How Do 401(k) Contribution Limits Affect Me?
The new limits for annual contributions rose to $53,000 total between employer and employee contributions for 2015. In 2014, the total contributions made from all sources stopped at $52,000. For taxpayers younger than 50, the maximum contribution for an employee is $18,000, up from $17,500. Taxpayers 50 and older get an additional $6,000 annually as a catch-up amount, which rose from $5,500 in 2014.
Annual employee compensation limits top out at $265,000, which represents a $5,000 increase from 2014. This means employees may contribute money up to $18,000 until their annual salary reaches $265,000. If you reach $265,000 in compensation in October, any contributions you make must go towards your 401(k) plan before you make that amount. Over the first nine months of the year, you may contribute $2,000 per month, or more, until you reach the maximum annual contribution limit. Once you make $265,000, you cannot contribute more money to a 401(k) plan.
Save on Income Taxes
For the annual employee contribution limit, taxpayers can send $1,500 per month for 12 months for a total of $18,000. This represents $42 more per month than in 2014 if you maxed out on contributions the year before. Someone in the 25 percent tax bracket could save up to $4,500 in income taxes by contributing the maximum amount. If your tax bracket goes lower when you start withdrawing from a 401(k) plan, you will pay less in income taxes now, but you will have to pay them when the money is withdrawn from your account. Workers 50 and older can save $2,000 per month to reach the $24,000 limit, and save as much as $6,000 in federal income taxes at the 25 percent bracket.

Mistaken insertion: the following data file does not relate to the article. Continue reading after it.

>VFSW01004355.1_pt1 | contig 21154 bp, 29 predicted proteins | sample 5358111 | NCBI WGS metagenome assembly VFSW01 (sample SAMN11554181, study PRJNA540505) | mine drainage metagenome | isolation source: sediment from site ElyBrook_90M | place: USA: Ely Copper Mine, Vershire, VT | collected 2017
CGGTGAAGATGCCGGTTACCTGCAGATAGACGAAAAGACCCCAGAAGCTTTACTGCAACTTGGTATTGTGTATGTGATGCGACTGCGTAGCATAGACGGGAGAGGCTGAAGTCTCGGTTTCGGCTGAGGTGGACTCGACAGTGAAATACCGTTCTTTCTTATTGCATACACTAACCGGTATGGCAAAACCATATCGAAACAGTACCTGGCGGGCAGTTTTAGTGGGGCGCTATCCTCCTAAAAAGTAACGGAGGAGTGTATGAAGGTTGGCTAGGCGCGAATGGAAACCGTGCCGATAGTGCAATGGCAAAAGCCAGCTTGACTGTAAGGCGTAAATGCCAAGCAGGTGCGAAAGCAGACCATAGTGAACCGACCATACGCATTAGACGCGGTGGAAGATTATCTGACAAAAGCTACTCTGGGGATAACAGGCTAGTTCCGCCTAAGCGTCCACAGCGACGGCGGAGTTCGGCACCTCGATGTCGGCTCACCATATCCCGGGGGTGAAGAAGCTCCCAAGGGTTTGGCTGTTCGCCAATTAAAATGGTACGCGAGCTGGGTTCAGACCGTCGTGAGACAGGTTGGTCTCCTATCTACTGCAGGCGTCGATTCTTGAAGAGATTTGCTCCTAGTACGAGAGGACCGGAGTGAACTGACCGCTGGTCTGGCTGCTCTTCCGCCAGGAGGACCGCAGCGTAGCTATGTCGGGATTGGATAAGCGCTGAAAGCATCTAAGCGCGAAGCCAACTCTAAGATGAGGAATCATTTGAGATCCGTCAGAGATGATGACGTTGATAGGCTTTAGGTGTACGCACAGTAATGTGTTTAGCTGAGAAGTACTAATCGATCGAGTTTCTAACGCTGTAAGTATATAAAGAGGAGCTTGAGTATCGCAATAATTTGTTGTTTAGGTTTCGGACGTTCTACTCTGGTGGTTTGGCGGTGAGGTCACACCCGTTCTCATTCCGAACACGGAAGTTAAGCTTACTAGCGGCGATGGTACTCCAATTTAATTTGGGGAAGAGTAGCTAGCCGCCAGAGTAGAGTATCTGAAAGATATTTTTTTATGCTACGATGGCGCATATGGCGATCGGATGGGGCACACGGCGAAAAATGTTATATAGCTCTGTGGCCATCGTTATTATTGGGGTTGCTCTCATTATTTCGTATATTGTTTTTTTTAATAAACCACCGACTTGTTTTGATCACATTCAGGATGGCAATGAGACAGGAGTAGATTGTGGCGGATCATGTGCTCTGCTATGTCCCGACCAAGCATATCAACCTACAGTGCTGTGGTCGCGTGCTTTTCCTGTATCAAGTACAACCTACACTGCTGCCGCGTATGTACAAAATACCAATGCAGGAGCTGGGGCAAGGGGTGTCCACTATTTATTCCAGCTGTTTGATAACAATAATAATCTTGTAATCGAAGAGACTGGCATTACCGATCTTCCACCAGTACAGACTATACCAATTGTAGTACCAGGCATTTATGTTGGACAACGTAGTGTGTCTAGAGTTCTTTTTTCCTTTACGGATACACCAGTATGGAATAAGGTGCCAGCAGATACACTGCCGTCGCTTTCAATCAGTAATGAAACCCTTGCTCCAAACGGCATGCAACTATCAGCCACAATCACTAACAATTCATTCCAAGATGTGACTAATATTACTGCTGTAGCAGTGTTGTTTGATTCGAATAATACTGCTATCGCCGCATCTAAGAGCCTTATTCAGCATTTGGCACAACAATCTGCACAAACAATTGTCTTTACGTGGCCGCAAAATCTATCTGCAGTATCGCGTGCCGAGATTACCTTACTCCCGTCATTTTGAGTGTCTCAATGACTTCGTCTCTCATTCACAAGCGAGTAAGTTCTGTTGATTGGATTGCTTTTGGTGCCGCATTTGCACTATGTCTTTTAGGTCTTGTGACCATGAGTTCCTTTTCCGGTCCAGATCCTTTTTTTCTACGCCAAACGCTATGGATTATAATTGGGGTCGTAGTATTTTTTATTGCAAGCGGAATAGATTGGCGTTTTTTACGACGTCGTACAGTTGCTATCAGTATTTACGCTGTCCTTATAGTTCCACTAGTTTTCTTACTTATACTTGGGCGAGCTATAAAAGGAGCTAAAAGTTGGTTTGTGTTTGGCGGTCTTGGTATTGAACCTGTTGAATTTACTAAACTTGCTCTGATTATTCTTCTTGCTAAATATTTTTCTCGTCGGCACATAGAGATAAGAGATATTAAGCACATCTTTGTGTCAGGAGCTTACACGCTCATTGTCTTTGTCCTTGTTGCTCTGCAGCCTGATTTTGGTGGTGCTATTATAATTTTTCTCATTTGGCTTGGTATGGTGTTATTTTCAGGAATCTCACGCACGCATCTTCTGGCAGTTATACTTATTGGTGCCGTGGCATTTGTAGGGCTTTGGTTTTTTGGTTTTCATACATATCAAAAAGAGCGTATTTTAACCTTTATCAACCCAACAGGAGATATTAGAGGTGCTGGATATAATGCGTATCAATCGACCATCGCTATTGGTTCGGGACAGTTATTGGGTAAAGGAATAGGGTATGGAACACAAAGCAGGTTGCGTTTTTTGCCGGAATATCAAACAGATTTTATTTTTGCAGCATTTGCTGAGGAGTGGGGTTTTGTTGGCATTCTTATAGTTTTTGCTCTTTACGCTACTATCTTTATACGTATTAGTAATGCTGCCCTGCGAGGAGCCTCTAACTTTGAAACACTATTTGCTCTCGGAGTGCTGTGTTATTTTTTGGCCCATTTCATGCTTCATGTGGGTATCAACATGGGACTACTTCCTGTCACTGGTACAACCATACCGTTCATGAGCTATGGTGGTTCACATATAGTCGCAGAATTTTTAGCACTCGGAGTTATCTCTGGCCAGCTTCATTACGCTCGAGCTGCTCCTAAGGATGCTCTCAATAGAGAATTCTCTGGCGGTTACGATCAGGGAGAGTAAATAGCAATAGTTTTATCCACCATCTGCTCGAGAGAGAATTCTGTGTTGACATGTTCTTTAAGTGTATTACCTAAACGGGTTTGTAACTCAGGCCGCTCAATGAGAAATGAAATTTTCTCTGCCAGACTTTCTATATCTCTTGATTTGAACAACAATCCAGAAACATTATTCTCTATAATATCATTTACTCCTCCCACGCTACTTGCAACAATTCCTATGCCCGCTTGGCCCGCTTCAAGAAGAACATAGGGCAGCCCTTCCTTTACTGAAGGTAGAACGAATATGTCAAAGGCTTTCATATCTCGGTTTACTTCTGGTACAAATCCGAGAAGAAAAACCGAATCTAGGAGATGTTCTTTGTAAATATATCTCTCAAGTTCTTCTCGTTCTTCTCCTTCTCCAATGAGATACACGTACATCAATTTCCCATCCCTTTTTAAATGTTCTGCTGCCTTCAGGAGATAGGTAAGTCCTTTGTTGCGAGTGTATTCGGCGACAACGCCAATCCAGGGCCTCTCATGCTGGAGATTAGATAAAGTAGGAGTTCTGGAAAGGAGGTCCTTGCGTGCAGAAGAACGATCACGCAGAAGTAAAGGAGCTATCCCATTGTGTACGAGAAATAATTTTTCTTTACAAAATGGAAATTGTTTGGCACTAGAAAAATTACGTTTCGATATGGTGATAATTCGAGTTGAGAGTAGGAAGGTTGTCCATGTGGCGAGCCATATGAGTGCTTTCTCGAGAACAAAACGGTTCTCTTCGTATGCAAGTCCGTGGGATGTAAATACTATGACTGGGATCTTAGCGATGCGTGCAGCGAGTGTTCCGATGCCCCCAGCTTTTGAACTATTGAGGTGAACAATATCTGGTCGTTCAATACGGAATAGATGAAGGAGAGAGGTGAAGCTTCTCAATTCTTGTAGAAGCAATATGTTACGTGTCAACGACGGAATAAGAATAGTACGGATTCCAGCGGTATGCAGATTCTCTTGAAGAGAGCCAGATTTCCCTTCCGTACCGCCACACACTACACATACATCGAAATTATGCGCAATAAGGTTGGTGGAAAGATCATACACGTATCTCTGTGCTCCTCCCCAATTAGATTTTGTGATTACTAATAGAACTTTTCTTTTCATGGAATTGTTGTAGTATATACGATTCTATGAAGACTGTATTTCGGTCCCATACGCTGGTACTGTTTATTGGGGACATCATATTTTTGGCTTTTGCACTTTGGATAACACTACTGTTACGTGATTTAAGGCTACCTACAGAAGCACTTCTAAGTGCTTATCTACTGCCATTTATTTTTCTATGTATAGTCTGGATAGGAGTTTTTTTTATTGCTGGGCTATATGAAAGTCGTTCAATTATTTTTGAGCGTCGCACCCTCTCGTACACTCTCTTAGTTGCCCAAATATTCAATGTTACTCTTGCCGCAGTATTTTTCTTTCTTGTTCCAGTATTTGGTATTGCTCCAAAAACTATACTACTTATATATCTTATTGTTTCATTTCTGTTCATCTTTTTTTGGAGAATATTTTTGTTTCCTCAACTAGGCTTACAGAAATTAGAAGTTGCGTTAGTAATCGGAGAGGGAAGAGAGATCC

Note Your Employer Contributions
Note your employer's contributions based on your employee contract. Vanguard data shows employers average 50 cents in contributions for every employee dollar that goes towards a 401(k) plan, up to 6 percent of pay. For someone who makes $60,000 per year, an employer match could be worth up to $1,800 into an account for 2015. Be sure your employer knows that contribution limits rose for 2015.
The Internal Revenue Service increased contribution limits for employers and taxpayers who contribute pretax dollars to 401(k) pension plans. These new limits affect individuals in several ways, including how much money each person contributes per paycheck to reach the maximum annual contribution limit, and how much tax savings someone can have by deferring taxes on 401(k) plans.
Discuss 401(k) contribution limits with your employer's human resources department or a financial adviser. The amount you save now could be worth thousands of dollars in interest later when you withdraw distributions for your retirement after you stop working.